I’ll never forget the day my oldest came home from kindergarten with her ABC Bible Memory Verse assignment. With her three little fingers held up in front of my face, she declared, “W. What time I am afraid, I will trust in thee” (Psalm 56:3 KJV).
I shook my head at the Lord and said, “Really? This is for me, right?”
Fear has been my middle name since I was little girl, although you’d never know it by looking at the way I’ve lived.
I’ve managed to mask my fear with the appearance of strength, embodying all the mantras from “suck-it-up, Sally” to “put on your big girl panties.”
Of course, as a mama, those expressions have been an equal part of my parenting approach used to spur on my children, hoping they’ll be braver and bolder than I. Do you think it worked? Well, maybe a time or two, but from this perspective almost 21 years into my motherhood journey, I can count more times in which it resulted in tears and tension.
Living with all my fears hidden behind hoorah chants didn’t bring about the results I hoped for in my children any more than they worked for me.
Maybe they haven’t worked for you either?
Well, now I know why. It is not a matter of our faith not being strong enough or intentions not clear enough. The problem is that we’ve lost sight of the fact that God didn’t make our minds to function independently from our bodies.
As I’ve come to see through my training in trauma-informed equine-assisted coaching, the brain requires more than just “right” thinking to move into brave action. The brain needs the body fully engaged and not compartmentalized. Doesn’t Scripture already tell us this truth? In Deuteronomy 6:5, we’re commanded to love the Lord your God with all our heart, all our soul, and all our strength. Jesus reiterated these words in Matthew 22:37, saying “‘You must love the Lord your God with all your heart, all your soul, and all your mind.”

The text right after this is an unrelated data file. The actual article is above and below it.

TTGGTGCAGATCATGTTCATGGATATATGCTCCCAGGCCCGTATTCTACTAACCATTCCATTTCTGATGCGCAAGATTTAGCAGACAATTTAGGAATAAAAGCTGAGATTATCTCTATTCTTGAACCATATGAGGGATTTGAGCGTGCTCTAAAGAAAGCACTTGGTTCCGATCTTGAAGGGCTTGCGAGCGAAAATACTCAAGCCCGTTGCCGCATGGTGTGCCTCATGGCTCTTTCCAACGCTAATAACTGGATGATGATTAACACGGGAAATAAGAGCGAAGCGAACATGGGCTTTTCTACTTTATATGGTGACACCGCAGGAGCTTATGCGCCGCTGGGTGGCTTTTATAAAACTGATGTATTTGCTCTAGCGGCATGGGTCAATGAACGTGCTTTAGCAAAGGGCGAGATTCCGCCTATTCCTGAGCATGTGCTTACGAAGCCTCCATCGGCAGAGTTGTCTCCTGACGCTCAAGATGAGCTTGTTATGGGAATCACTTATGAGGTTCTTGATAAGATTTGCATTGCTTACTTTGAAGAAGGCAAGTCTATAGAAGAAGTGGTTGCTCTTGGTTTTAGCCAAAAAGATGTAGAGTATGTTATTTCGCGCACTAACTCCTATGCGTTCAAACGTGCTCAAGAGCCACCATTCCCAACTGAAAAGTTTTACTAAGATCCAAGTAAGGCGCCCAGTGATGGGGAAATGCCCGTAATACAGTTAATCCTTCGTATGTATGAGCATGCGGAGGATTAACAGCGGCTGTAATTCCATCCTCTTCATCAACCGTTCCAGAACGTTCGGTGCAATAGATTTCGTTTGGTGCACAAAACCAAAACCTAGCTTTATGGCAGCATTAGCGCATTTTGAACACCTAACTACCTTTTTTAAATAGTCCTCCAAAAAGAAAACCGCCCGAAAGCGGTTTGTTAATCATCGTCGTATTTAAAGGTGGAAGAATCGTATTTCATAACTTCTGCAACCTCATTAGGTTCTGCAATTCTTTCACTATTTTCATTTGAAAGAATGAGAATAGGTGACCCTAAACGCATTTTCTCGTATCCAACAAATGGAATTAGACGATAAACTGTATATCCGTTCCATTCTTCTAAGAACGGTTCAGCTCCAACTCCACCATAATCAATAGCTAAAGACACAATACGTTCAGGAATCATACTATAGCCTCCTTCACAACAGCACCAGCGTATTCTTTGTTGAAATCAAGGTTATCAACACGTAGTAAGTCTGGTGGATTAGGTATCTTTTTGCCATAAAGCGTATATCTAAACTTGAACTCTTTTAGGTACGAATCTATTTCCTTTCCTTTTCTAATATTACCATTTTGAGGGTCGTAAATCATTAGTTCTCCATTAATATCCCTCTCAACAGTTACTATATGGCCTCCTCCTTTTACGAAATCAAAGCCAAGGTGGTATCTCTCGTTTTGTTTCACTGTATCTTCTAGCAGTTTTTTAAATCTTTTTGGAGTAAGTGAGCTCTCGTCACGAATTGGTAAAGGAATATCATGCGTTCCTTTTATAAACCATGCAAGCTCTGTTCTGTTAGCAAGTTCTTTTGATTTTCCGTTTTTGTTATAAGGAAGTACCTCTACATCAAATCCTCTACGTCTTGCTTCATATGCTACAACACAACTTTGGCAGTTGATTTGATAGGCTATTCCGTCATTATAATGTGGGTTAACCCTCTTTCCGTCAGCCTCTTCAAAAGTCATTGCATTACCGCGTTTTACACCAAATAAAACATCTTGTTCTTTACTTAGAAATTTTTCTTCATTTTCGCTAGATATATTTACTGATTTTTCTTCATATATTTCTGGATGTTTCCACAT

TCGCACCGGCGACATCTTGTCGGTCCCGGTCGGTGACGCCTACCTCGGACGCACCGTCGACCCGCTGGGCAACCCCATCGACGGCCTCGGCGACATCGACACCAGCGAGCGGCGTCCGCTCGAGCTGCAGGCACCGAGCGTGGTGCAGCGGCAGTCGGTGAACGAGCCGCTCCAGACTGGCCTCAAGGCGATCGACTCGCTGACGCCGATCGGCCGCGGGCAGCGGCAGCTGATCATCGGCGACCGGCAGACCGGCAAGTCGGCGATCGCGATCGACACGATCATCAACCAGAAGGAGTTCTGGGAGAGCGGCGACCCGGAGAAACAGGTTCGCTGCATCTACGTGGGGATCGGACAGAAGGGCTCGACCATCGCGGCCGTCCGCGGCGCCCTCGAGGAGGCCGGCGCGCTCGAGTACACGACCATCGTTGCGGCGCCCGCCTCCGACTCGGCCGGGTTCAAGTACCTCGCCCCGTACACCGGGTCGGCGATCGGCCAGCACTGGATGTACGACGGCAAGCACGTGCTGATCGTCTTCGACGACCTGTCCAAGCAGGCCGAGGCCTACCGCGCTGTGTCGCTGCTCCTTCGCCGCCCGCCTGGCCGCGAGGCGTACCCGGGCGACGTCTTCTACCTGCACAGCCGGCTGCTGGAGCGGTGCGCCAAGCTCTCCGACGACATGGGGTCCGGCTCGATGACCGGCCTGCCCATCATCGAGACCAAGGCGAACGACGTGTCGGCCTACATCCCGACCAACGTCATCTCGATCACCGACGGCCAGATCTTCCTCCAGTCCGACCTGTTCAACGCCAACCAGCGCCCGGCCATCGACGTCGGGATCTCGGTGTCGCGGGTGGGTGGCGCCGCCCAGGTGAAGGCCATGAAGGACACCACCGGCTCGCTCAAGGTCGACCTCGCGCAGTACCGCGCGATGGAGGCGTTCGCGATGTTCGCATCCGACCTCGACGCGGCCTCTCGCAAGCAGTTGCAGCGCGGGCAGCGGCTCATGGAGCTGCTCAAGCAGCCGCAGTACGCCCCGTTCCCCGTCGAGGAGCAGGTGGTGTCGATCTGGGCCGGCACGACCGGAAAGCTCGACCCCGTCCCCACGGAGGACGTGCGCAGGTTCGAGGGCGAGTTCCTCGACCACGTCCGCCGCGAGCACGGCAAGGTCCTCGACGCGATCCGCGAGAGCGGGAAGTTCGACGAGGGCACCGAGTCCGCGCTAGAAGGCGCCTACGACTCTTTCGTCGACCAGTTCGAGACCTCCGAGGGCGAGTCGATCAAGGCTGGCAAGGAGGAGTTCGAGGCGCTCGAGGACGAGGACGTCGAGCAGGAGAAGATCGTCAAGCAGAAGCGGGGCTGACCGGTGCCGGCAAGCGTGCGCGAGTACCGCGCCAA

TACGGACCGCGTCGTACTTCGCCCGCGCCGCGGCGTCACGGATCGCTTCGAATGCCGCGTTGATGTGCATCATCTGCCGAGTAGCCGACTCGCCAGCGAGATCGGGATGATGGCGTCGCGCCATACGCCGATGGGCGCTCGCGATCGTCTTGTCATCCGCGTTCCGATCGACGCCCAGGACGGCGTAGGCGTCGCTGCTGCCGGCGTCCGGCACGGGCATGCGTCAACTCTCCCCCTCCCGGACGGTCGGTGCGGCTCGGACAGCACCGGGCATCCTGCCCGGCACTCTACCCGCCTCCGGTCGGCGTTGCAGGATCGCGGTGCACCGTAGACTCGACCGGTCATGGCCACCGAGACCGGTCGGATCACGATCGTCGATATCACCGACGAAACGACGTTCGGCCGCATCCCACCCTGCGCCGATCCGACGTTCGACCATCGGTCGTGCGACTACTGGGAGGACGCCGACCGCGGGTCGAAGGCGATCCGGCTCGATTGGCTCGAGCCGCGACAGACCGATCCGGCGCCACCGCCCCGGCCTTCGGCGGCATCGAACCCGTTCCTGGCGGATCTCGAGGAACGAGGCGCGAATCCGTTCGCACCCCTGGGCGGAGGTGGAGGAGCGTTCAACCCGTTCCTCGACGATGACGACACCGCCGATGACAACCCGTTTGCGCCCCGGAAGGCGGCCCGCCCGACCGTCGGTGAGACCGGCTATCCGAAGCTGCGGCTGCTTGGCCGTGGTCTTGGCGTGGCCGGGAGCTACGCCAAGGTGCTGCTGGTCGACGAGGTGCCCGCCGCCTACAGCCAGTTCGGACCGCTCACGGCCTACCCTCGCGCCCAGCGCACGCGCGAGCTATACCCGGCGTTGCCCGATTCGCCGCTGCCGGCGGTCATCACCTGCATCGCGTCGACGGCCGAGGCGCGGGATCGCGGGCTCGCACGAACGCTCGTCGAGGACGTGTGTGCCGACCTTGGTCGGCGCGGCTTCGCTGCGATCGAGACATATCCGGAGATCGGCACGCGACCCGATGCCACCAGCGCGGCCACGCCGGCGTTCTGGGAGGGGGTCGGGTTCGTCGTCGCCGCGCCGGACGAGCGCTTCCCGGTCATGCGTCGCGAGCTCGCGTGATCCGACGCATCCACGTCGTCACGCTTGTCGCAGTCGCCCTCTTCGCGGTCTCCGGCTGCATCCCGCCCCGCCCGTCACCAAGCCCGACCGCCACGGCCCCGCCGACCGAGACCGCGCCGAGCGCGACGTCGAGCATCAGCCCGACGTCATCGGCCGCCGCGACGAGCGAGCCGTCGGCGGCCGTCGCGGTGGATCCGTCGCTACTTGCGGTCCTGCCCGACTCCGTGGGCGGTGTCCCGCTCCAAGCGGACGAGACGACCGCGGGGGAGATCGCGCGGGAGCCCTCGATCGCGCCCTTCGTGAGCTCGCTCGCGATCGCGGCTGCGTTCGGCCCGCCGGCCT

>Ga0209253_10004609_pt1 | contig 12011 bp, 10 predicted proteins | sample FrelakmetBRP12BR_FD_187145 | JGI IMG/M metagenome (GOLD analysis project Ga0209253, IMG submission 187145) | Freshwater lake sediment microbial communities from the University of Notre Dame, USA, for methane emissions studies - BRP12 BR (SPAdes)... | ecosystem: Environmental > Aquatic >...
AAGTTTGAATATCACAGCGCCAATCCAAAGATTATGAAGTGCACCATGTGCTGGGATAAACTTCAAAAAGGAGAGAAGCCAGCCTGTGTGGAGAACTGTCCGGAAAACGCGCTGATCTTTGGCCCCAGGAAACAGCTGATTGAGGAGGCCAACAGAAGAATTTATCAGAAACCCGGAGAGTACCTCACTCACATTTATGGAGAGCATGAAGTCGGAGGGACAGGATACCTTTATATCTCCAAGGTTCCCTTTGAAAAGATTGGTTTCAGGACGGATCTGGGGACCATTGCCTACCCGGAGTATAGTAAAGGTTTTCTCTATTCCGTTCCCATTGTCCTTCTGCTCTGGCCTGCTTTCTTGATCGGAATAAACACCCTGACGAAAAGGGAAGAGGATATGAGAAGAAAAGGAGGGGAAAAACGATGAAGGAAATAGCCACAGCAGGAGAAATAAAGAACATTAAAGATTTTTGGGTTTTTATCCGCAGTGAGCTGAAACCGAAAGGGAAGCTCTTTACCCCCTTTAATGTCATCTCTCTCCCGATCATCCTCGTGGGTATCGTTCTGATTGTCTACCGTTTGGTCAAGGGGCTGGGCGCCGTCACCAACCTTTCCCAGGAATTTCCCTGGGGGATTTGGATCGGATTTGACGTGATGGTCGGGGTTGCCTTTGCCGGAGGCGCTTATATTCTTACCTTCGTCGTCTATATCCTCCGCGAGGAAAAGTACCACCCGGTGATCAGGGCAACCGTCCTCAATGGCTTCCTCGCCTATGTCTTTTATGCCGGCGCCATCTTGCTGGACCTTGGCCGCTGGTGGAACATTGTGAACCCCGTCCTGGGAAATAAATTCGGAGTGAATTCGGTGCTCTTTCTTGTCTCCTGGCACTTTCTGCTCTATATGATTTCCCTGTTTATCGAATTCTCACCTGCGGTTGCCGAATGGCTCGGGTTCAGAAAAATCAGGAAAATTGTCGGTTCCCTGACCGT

God created our heart, soul, body, and mind to function as one whole, but how often do we ignore what is going on in our body instead of allowing those cues to help us move forward?
Our heart starts racing. Our breathing changes. Our body feels jittery or clammy. Our anxiety kicks in. Long before we run for the hills (flight) or lash out in anger (freeze) or go totally inward (freeze), our body tells us that we’re not feeling safe. Yet we’ve become so good at ignoring the warning signs, seeing fear as weakness instead of helpful information, that we muscle our way through it and develop unhealthy coping and relational habits as a result.
There is another way to respond to fear, mamas.
Instead of faking-it-until-you-make-it, we need to be honest about how we feel as we pay attention to where we’re holding fear, anxiety, worry, and tension in our body. It’s okay to be a scaredy-cat who discovers how to find courage through a healthy connection with God and others. It’s okay to be present in the pain while carving out space for God to speak courage into your soul and heal you from the inside out.
And when it comes to parenting, we don’t need to be afraid of our kids fear. We can hold space for them to feel fear and, as we love on them, learn how to move through it — discovering healthy responses through connection and not simply masking their emotions.
The Scriptures promise that perfect love casts out fear, right (1 John 4:!8)? Well, we get to be His love to each other, even our children, standing with them as they discover how to live courageously from the inside out.
Because there is more in Christ,
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